Julian Assange 'happy' about the rise of fake news

Confusion helps his brand of high-minded doxxing.

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Wikileaks founder Julian Assange is taking time out from hiding in the Ecuadorian embassy in London to sing the praises of fake news. He appeared via satellite at a Q&A in Sydney, Australia this weekend, where he defended his organization and painted the traditional press as "opportunistic snipers" who publish "weaponized text."

"When the narrative of fake news came out and was then taken off effectively by the neo-liberal press and pushed around ... I could see exactly where that was going. I was rather happy about it," he told the crowd, according to CNET. "WikiLeaks is very happy that there is a narrative about fake news out there because we have a perfect record of having never got it wrong in terms of authentications."

Assange went on to describe Wikileaks as "a wonderful library you can trust" and a source of "original pristine information."

"I think that is the real beauty of WikiLeaks ... it is that sea of information, that treasure, that intellectual treasure, that rebel library of Alexandria you can go into."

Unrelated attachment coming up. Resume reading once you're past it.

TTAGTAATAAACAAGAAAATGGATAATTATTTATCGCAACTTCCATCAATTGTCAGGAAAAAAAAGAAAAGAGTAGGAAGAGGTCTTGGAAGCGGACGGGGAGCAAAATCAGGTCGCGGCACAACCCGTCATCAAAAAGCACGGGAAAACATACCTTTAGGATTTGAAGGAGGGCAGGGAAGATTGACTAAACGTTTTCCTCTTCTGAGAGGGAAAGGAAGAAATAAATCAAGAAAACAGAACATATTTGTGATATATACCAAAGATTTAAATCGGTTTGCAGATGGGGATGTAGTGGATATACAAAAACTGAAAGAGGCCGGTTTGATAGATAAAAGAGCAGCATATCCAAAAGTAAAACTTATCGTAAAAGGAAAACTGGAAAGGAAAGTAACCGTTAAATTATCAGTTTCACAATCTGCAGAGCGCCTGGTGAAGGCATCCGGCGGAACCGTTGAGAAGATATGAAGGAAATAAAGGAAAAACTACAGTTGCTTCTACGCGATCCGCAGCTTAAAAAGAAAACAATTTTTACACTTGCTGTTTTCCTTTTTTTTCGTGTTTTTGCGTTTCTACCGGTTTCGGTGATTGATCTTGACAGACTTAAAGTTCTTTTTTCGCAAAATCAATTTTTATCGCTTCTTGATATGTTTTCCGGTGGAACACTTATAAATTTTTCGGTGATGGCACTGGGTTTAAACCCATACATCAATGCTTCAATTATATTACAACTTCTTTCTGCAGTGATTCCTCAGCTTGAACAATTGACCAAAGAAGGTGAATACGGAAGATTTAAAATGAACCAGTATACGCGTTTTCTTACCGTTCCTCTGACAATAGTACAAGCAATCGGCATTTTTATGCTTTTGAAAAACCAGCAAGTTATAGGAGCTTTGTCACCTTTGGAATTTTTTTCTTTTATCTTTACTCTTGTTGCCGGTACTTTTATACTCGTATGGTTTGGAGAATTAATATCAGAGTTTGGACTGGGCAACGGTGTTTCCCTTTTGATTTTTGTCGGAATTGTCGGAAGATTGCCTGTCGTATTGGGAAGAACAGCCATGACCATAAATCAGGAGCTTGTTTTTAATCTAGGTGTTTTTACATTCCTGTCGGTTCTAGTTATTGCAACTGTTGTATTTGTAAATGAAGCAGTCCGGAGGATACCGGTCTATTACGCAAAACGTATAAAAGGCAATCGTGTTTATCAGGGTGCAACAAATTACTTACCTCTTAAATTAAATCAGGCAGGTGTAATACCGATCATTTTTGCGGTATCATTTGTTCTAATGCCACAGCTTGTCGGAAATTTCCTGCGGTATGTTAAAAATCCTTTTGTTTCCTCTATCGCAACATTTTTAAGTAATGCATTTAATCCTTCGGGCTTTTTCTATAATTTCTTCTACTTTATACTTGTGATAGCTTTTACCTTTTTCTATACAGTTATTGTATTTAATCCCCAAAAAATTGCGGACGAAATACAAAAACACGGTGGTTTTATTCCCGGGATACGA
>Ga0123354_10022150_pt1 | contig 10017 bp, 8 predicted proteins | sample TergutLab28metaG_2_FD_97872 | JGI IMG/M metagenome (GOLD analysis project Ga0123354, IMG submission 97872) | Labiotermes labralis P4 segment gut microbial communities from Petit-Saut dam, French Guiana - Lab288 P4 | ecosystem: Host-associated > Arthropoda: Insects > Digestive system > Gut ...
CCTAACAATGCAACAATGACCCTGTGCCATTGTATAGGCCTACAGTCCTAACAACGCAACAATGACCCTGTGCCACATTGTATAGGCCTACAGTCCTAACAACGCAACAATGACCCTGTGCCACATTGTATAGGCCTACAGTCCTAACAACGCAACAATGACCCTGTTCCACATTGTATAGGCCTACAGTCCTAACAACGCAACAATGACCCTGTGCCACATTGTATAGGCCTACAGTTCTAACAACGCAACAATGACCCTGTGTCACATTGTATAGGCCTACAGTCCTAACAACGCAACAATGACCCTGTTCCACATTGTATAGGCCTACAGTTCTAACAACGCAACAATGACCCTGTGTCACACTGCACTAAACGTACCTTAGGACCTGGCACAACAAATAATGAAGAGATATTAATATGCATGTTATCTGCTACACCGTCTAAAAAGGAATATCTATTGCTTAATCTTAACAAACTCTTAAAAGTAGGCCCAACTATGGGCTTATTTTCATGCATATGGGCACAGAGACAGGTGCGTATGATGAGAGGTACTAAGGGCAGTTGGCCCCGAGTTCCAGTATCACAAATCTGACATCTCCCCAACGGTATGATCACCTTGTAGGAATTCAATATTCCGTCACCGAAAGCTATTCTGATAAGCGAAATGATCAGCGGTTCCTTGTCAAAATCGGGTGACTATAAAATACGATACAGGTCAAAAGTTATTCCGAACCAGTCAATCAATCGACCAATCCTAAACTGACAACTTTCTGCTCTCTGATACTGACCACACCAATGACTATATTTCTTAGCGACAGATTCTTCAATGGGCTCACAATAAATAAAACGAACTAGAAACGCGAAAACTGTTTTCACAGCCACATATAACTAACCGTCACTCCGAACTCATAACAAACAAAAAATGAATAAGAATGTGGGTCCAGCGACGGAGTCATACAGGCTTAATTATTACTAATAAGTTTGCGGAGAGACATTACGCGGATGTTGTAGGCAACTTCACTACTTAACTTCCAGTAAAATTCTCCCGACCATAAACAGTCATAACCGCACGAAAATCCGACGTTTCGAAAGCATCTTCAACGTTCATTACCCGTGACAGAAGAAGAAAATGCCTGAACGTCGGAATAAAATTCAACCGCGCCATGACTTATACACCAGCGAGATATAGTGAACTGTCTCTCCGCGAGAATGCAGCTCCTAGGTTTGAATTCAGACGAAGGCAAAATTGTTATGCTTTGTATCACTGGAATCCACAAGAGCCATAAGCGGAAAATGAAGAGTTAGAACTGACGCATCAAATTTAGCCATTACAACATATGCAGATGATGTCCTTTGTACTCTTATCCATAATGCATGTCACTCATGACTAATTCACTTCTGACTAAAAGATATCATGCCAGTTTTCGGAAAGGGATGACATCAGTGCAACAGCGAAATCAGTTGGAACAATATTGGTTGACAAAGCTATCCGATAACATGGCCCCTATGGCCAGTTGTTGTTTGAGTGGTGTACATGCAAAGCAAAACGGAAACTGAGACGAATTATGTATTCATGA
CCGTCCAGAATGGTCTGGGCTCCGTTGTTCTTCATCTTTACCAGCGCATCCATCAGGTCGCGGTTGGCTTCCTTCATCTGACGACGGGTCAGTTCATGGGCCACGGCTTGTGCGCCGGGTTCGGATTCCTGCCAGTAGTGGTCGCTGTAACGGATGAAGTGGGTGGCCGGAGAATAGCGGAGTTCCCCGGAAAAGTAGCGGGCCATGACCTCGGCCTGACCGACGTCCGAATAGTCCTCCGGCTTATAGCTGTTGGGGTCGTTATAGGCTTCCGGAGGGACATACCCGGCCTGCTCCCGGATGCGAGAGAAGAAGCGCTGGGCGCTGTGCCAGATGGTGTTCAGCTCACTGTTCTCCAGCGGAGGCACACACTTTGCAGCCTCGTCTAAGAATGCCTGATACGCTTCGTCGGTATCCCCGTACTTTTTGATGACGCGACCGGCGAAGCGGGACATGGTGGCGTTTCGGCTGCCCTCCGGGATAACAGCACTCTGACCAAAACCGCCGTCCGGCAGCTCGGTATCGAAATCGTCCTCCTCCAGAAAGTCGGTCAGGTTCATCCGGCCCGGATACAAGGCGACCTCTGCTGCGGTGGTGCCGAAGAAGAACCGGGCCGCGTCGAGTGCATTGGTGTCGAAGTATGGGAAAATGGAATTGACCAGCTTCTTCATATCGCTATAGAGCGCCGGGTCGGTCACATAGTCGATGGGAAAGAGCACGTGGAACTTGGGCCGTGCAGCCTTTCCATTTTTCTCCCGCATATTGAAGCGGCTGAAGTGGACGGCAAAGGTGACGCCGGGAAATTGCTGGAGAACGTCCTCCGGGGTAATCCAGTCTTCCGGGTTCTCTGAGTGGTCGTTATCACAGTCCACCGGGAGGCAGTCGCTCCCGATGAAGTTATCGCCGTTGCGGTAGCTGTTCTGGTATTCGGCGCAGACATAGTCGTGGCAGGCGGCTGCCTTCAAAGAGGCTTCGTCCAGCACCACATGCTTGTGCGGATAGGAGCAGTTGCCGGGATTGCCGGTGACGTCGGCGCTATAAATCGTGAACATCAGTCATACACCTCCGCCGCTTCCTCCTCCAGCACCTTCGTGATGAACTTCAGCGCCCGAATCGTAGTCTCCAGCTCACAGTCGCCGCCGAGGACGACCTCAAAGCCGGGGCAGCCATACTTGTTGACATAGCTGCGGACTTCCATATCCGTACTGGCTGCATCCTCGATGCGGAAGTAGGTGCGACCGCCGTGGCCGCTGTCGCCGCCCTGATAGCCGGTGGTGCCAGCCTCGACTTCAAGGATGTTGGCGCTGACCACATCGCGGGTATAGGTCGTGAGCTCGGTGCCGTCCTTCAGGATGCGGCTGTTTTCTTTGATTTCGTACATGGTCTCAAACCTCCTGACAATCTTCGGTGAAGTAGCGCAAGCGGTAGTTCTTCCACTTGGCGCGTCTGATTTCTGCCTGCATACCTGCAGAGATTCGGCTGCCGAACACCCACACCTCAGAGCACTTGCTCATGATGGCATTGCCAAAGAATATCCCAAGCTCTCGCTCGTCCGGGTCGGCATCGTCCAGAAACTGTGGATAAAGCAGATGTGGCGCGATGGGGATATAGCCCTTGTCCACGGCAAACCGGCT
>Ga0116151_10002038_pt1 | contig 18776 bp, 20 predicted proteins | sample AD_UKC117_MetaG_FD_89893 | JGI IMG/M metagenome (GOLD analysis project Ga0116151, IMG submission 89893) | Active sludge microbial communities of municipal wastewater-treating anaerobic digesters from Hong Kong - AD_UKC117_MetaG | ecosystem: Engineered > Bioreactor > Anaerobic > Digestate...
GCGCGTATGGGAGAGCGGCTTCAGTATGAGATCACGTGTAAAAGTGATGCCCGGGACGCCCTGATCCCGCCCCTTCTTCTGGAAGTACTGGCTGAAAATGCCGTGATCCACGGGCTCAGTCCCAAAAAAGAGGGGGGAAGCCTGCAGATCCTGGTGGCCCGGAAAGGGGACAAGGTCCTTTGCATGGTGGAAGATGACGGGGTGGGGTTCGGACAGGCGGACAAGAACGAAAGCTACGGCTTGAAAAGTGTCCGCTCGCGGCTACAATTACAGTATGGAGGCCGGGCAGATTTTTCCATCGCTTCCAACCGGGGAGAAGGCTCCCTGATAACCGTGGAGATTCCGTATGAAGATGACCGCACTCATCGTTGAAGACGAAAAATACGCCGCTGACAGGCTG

The Wikileaks founder's views are ironic considering his organization's role in the 2016 presidential election. He was critical of Clinton and the contents of Wikileaks' huge email leak was a regular point of contention during the election. He called her potential presidency, "a consolidation of power in the existing ruling class of the United States."

Wikileaks' release of nearly 20,000 emails sent to and from top DNC officials directly impacted her campaign. Some of the messages led to rumors that Clinton and her campaign chairman, John Podesta, were involved in Satanic rituals. Other correspondence detailed schemes to potentially undermine candidate Bernie Sanders by attacking his faith and political leanings. A number of DNC officials, including Committee chairman Debbie Wasserman Schultz, resigned following the leaks.

Wikileaks has also faced scrutiny in recent months over its handling of personal information. It floated plans to create a database of verified Twitter user data, but changed its mind after intense public backlash. An Associated Press report called out the organization last August for publishing sensitive details on hundreds of innocent people, including teen rape victims.